Today I had another healing session with my shaman, Rosemary Beam. She asked me to speak from the voice of the part of me is unforgiving to other parts. What I learned is that one side is powerful and strong and unwilling or unable to feel much else besides anger. This side can be harsh and rigid and keeps the “self” from having full, healthy relationships. Another side is open, intuitive and vulnerable. He feels the pain of others and even seeks to find certain types of people to heal in some way. But that vulnerable, empathetic part is so open to other people’s pain that he gets too much of it and confuses it with his own. He also identifies himself in such a way that if the person he’s in relationship with doesn’t respond fully, he feels rejected and hurt. The other side then desperately tries to control the deep feelings but overcompensates.
The notion that came out of this session is that I need to do some self-forgiveness for my faults and weaknesses. The tougher side can come into play with a strength that enables the energy of compassion to flow, but doesn’t bring the hammer down if the feelings become too strong. This is like practicing something I’ll call Emotional Yoga.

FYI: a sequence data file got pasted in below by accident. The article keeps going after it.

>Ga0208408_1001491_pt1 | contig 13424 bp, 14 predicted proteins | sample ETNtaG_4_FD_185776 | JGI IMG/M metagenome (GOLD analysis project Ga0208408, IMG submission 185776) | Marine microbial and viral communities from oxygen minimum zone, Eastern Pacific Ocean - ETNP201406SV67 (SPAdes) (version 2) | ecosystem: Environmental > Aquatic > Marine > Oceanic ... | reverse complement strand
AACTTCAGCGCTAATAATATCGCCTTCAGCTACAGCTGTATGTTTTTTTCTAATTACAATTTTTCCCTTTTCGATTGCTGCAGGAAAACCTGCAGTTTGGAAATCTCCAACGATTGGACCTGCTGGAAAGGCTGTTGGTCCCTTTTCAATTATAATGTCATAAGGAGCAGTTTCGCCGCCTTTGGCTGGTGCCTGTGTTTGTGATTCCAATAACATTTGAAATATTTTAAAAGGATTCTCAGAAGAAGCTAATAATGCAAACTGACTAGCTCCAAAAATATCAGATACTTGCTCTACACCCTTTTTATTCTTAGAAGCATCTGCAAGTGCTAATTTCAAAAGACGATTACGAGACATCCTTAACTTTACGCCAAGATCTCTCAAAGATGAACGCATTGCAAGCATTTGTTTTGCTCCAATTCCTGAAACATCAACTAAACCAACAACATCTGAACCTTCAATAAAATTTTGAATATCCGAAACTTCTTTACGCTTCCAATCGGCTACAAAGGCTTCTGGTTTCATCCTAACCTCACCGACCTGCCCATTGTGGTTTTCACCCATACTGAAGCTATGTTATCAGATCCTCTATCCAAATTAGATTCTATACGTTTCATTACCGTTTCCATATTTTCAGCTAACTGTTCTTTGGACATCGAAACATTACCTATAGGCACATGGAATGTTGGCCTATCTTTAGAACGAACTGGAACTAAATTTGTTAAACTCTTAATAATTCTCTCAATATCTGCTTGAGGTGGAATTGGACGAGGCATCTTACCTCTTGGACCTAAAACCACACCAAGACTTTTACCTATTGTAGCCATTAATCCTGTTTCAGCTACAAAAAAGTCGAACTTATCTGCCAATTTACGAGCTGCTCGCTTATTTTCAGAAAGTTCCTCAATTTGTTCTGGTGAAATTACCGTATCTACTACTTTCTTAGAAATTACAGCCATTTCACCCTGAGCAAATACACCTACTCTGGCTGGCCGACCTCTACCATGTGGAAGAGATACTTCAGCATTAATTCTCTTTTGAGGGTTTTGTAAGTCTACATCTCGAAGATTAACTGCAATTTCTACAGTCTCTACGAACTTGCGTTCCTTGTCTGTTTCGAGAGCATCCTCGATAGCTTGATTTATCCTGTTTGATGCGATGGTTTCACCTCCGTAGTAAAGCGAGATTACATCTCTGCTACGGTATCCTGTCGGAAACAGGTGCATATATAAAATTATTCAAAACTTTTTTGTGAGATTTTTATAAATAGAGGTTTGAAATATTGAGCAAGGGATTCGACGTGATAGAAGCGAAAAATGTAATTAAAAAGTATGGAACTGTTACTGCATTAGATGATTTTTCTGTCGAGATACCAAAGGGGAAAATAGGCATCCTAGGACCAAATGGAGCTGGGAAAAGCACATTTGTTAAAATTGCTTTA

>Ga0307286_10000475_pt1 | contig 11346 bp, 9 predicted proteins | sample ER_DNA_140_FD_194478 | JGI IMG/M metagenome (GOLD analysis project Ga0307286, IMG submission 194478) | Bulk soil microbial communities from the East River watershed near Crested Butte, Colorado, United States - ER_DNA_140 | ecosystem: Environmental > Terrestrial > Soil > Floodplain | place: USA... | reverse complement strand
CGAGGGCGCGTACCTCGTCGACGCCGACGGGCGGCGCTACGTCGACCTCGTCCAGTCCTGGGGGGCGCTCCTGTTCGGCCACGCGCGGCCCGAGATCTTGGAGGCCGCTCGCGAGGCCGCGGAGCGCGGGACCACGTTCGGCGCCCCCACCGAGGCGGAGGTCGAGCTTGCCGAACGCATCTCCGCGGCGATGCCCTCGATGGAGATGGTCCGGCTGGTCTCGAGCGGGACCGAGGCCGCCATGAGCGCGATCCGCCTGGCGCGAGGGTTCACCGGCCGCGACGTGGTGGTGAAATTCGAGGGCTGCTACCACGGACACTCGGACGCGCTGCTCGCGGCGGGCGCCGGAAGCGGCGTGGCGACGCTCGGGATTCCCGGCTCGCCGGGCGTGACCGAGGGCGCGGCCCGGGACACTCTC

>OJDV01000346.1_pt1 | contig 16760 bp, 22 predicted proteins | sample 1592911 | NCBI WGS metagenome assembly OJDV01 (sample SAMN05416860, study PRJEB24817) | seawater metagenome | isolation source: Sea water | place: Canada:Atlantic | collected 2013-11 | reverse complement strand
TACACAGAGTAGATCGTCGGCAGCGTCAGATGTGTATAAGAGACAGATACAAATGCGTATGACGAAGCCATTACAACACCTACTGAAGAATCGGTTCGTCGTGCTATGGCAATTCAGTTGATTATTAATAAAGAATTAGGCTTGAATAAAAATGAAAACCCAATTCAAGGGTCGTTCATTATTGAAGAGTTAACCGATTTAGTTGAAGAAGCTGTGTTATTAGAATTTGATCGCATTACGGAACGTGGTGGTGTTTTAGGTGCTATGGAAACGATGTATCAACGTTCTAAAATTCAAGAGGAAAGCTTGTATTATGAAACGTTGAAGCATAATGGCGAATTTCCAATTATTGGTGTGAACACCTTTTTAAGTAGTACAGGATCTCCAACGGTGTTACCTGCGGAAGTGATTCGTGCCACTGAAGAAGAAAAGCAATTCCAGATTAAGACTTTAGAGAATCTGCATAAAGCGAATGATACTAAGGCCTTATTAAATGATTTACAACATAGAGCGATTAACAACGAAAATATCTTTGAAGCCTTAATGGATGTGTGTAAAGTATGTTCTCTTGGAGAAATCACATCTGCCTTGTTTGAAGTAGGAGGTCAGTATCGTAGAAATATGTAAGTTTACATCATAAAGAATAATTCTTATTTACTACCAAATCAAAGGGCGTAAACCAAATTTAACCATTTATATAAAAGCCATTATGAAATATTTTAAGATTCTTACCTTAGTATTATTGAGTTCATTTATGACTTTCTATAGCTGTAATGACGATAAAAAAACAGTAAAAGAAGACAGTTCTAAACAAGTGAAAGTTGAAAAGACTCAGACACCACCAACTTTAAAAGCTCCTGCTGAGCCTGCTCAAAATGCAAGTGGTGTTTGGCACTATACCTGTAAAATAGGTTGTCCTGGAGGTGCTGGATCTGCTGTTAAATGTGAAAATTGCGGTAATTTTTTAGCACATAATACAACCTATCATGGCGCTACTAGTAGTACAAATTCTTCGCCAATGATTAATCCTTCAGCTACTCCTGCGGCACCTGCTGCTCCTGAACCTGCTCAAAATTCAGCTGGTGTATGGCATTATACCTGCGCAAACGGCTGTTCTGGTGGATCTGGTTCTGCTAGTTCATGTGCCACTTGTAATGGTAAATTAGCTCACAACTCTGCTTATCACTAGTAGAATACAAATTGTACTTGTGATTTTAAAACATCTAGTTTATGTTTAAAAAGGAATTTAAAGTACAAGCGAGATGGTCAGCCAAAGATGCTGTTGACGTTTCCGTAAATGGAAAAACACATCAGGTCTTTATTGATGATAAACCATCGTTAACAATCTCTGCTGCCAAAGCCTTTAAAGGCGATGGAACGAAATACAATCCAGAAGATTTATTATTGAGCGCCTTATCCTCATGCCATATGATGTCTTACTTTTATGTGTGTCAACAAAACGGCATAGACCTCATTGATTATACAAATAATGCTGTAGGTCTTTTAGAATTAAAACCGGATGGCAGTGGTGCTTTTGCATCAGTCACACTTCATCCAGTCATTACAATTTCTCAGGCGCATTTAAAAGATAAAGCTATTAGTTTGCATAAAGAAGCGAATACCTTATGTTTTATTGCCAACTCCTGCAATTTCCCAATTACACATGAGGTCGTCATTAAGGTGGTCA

In a yoga pose, such as standing splits, we often put all the weight on one leg while lifting the other as high as we can. There’s strength in the standing leg, and a lot of pressure to lift and keep balance and focus. We keep our breath long and deep and somehow bring single pointed concentration to the pose. The opposing forces of the two legs, the resistance our mind spits out and our breath all work separately, yet together. This creates a sense of union between body, breath and mind. It’s this same sense of balance and strength that I’m finding in my inner, emotional life. The side that is strong can be overly powerful, causing negative experience and a cutting off from self and others. The side that is open can be too open, without good boundaries, connecting too much and too fast and vulnerable to distorted expectations. There must be a balance between these two seemingly opposite aspects of self. I’m thankful to Rosemary for helping me deepen my awareness of this dynamic.
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